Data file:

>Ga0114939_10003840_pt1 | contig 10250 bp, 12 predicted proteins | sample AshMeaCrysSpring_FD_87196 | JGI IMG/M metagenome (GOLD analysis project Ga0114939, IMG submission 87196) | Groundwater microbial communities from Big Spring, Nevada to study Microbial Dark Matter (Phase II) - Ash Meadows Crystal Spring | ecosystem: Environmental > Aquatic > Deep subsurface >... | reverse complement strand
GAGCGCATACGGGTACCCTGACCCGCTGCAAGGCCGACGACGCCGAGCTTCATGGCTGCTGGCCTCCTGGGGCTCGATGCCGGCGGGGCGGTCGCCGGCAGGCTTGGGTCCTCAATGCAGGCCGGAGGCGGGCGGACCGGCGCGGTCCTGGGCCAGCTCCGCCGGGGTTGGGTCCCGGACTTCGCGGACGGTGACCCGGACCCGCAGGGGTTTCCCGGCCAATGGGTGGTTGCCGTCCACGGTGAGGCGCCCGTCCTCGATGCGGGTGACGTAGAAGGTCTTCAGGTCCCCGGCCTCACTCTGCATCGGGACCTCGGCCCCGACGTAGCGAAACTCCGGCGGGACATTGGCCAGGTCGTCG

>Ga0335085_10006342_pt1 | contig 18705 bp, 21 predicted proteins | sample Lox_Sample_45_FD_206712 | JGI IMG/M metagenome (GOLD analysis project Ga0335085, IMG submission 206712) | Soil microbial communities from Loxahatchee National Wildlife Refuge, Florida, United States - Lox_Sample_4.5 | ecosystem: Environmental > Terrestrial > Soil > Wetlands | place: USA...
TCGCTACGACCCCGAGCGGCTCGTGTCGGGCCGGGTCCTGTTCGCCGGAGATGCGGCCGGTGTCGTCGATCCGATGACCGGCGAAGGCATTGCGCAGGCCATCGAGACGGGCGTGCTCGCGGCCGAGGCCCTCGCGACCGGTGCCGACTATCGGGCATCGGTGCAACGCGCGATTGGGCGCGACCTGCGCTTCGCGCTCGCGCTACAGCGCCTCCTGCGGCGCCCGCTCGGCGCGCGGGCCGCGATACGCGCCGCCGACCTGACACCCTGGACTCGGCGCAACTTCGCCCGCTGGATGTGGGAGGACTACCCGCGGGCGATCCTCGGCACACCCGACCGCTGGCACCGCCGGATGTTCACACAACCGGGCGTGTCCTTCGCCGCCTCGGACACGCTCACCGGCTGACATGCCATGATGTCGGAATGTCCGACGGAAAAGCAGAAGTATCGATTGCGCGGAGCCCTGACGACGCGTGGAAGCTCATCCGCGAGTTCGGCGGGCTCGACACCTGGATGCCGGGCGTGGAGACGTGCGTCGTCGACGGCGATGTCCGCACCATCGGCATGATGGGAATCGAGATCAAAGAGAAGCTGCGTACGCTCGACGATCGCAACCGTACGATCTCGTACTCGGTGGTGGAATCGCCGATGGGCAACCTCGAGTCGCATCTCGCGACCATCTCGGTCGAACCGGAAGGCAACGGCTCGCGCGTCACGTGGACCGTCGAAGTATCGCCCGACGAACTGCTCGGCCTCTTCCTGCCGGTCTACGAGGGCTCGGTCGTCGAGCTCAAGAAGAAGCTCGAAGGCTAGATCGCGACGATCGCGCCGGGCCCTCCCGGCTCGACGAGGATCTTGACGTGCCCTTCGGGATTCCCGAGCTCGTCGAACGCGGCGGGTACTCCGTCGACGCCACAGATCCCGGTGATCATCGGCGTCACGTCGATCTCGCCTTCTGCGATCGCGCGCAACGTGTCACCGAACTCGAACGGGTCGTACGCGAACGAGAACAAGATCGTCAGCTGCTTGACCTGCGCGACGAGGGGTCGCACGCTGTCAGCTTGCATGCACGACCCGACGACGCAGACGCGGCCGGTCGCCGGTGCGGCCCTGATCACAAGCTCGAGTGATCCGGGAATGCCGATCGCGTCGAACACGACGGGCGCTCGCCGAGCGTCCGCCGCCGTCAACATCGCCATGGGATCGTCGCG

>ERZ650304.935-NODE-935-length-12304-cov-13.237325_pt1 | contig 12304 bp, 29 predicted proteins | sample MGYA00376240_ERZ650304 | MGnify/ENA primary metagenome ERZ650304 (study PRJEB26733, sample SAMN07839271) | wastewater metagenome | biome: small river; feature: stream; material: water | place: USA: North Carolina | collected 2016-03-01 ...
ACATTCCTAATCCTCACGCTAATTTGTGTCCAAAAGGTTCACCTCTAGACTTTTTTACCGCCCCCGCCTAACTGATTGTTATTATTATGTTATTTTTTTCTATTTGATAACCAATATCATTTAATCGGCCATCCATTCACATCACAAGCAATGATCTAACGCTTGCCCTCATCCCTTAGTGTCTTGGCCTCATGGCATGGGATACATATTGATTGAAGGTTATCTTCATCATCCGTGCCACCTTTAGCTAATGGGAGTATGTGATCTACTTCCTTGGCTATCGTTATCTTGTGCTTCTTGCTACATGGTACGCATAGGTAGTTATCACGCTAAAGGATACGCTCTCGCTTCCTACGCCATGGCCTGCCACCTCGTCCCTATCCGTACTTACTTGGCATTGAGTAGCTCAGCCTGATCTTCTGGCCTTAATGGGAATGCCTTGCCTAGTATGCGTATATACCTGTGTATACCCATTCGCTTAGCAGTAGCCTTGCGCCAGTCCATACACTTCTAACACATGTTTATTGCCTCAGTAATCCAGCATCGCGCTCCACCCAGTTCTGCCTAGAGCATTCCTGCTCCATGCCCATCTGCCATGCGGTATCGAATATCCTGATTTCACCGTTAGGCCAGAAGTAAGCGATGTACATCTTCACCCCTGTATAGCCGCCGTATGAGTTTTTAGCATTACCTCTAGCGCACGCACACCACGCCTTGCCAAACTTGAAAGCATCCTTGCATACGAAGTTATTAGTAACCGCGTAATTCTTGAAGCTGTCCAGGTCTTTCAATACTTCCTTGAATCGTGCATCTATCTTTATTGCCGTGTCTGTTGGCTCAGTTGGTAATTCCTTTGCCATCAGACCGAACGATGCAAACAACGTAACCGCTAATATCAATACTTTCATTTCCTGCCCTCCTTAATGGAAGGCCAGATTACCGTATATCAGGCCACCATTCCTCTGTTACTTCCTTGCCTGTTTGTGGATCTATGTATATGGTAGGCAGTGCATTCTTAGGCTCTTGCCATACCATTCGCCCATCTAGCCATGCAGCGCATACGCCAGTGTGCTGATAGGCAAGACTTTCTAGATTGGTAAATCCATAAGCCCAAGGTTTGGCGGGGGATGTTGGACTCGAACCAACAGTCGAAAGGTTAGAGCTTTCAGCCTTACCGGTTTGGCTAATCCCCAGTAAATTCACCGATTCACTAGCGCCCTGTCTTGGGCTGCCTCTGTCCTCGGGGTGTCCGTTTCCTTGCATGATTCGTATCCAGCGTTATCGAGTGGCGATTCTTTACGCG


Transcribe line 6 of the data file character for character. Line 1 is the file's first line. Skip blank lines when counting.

ACATTCCTAATCCTCACGCTAATTTGTGTCCAAAAGGTTCACCTCTAGACTTTTTTACCGCCCCCGCCTAACTGATTGTTATTATTATGTTATTTTTTTCTATTTGATAACCAATATCATTTAATCGGCCATCCATTCACATCACAAGCAATGATCTAACGCTTGCCCTCATCCCTTAGTGTCTTGGCCTCATGGCATGGGATACATATTGATTGAAGGTTATCTTCATCATCCGTGCCACCTTTAGCTAATGGGAGTATGTGATCTACTTCCTTGGCTATCGTTATCTTGTGCTTCTTGCTACATGGTACGCATAGGTAGTTATCACGCTAAAGGATACGCTCTCGCTTCCTACGCCATGGCCTGCCACCTCGTCCCTATCCGTACTTACTTGGCATTGAGTAGCTCAGCCTGATCTTCTGGCCTTAATGGGAATGCCTTGCCTAGTATGCGTATATACCTGTGTATACCCATTCGCTTAGCAGTAGCCTTGCGCCAGTCCATACACTTCTAACACATGTTTATTGCCTCAGTAATCCAGCATCGCGCTCCACCCAGTTCTGCCTAGAGCATTCCTGCTCCATGCCCATCTGCCATGCGGTATCGAATATCCTGATTTCACCGTTAGGCCAGAAGTAAGCGATGTACATCTTCACCCCTGTATAGCCGCCGTATGAGTTTTTAGCATTACCTCTAGCGCACGCACACCACGCCTTGCCAAACTTGAAAGCATCCTTGCATACGAAGTTATTAGTAACCGCGTAATTCTTGAAGCTGTCCAGGTCTTTCAATACTTCCTTGAATCGTGCATCTATCTTTATTGCCGTGTCTGTTGGCTCAGTTGGTAATTCCTTTGCCATCAGACCGAACGATGCAAACAACGTAACCGCTAATATCAATACTTTCATTTCCTGCCCTCCTTAATGGAAGGCCAGATTACCGTATATCAGGCCACCATTCCTCTGTTACTTCCTTGCCTGTTTGTGGATCTATGTATATGGTAGGCAGTGCATTCTTAGGCTCTTGCCATACCATTCGCCCATCTAGCCATGCAGCGCATACGCCAGTGTGCTGATAGGCAAGACTTTCTAGATTGGTAAATCCATAAGCCCAAGGTTTGGCGGGGGATGTTGGACTCGAACCAACAGTCGAAAGGTTAGAGCTTTCAGCCTTACCGGTTTGGCTAATCCCCAGTAAATTCACCGATTCACTAGCGCCCTGTCTTGGGCTGCCTCTGTCCTCGGGGTGTCCGTTTCCTTGCATGATTCGTATCCAGCGTTATCGAGTGGCGATTCTTTACGCG